Saturday, August 31, 2013

Mac Heaton (1925-2002)

I would like to observe two anniversaries by remembering Indiana illustrator Mac Heaton. Tomorrow, September 1, 2013, is the seventy-fourth anniversary of the beginning of World War II. Next month, on September 20 through 23, the Department of Forestry and Natural Resources at Purdue University will celebrate its centennial.

Malcolm C. "Mac" Heaton was born on June 29, 1925. As a child he lived in Bloomfield, Indiana, which may have been his place of birth. When he was in high school, Heaton received a few lessons from a commercial artist in his hometown. Otherwise he was mostly self taught. Heaton graduated from Bloomfield High School and went to work for the Indiana Department of Conservation in June 1945. Six months later he had his first illustrations printed in Outdoor Indiana magazine. His illustrations also appeared in a magazine published by Purdue University under the guidance of Howard Michaud, a longtime professor of forestry.

Eventually Mac Heaton worked his way up to be art director at the Indiana Department of Conservation, now the Indiana Department of Natural Resources. His illustrations appeared in Outdoor Indiana for many years. He also created designs for stamps and postcards, and he illustrated Escape from Corregidor by Edgar Whitcomb (1958), who later became governor. In his book, Gov. Whitcomb recounted the story of his escape from captivity during World War II. Unfortunately I don't have an image of Heaton's artwork for the governor's book.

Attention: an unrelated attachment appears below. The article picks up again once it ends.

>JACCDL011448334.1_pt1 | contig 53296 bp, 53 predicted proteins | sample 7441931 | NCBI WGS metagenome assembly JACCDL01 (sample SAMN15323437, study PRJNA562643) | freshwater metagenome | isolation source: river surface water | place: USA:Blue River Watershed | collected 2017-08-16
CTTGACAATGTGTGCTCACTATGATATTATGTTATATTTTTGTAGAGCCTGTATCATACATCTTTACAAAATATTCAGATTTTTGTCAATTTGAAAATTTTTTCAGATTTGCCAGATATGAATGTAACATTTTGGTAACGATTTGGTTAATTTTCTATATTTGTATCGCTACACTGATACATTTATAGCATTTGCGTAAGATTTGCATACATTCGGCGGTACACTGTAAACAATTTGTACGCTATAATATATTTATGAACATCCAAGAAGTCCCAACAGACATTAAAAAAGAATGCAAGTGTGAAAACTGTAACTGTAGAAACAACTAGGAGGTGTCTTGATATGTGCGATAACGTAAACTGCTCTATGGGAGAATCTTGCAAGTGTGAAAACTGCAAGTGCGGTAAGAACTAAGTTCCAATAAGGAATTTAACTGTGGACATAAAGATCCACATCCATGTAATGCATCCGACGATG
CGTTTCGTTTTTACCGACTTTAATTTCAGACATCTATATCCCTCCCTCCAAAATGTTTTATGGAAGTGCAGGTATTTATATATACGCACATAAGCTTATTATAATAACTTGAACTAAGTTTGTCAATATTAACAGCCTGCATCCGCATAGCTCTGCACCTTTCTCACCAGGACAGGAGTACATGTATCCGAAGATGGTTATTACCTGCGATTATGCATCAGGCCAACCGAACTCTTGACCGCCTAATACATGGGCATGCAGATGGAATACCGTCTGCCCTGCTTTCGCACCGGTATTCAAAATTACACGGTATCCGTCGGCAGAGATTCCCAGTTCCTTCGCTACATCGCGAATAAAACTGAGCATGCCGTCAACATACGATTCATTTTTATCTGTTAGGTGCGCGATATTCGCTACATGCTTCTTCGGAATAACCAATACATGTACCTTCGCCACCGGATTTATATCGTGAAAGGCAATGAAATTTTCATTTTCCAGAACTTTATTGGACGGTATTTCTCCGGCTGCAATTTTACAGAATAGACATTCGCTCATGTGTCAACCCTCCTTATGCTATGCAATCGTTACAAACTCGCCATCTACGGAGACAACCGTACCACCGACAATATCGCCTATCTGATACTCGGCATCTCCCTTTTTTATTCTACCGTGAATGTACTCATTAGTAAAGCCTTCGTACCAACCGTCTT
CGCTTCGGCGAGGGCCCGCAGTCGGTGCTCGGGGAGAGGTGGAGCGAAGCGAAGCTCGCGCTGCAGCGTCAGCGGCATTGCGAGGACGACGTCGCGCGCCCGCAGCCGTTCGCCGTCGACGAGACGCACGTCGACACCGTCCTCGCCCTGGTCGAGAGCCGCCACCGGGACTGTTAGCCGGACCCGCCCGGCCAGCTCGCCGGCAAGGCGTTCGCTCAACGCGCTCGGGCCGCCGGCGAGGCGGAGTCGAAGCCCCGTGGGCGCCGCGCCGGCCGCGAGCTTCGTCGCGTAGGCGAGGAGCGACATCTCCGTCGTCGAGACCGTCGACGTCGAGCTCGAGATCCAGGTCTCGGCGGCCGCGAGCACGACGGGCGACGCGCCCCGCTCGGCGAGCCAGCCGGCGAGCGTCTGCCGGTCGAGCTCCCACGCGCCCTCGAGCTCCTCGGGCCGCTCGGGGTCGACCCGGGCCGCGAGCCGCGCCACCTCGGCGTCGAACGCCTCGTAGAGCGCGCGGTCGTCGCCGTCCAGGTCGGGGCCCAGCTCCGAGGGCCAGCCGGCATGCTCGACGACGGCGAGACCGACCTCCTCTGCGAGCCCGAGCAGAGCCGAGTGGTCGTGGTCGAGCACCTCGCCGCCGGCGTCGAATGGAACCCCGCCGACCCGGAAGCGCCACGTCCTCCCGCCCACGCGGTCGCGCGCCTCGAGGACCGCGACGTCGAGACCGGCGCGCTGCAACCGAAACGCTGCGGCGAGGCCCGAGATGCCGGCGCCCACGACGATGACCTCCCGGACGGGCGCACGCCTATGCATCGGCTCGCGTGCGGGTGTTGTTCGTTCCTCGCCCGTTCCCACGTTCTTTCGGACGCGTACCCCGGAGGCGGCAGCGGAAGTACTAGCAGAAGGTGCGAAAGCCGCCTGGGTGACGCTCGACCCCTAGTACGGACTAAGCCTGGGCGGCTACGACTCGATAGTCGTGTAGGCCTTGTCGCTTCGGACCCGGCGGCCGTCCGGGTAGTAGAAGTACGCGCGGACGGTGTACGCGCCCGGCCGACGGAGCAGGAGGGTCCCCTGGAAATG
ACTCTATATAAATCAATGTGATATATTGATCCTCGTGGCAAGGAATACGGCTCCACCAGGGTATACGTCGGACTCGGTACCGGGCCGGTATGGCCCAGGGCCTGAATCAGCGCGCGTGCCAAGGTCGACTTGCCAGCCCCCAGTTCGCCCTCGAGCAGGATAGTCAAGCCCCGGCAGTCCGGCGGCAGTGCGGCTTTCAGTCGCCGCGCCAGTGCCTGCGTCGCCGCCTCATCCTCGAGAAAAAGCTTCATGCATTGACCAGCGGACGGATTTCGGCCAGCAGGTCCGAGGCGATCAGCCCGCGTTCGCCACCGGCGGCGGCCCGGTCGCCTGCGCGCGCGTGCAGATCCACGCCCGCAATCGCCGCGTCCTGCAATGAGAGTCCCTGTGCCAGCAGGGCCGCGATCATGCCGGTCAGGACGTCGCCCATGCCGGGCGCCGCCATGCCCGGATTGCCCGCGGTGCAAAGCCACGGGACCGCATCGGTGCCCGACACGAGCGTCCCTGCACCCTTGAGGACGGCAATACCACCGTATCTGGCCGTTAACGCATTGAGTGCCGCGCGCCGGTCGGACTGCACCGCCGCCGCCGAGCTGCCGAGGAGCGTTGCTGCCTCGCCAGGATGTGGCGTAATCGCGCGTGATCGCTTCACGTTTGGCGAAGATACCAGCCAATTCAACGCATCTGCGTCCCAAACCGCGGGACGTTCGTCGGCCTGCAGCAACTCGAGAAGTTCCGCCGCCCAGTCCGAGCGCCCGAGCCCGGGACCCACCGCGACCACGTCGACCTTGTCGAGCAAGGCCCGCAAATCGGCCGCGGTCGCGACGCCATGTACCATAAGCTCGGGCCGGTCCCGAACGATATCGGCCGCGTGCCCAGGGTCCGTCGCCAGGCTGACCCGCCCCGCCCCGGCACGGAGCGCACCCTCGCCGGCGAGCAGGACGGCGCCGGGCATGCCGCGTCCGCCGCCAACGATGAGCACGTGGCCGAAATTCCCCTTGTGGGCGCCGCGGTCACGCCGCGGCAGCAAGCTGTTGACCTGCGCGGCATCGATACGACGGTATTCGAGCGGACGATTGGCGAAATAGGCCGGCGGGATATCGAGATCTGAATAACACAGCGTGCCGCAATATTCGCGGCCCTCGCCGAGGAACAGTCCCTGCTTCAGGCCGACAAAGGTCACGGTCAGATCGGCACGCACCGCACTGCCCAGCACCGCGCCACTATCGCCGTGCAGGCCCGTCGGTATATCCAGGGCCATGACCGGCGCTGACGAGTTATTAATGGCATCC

Malcolm Heaton was married to Naomi Noel, a school teacher, in 1948. He died on January 1, 2002. She passed away nearly six years later. They are buried together in Carmel, Indiana.

Mac Heaton specialized in wildlife art. Here is his design for the Indiana Gamebird Habitat Stamp for 1980. It's worth noting that Heaton's home county, Greene County, passed one of the first conservation laws in Indiana, making it illegal to poison fish. The year was 1849.
A postcard design by Mac Heaton of Chief Simon Pokagon (1830-1899) of the  Potawatomi  tribe.
Text and captions copyright 2013 Terence E. Hanley

No comments:

Post a Comment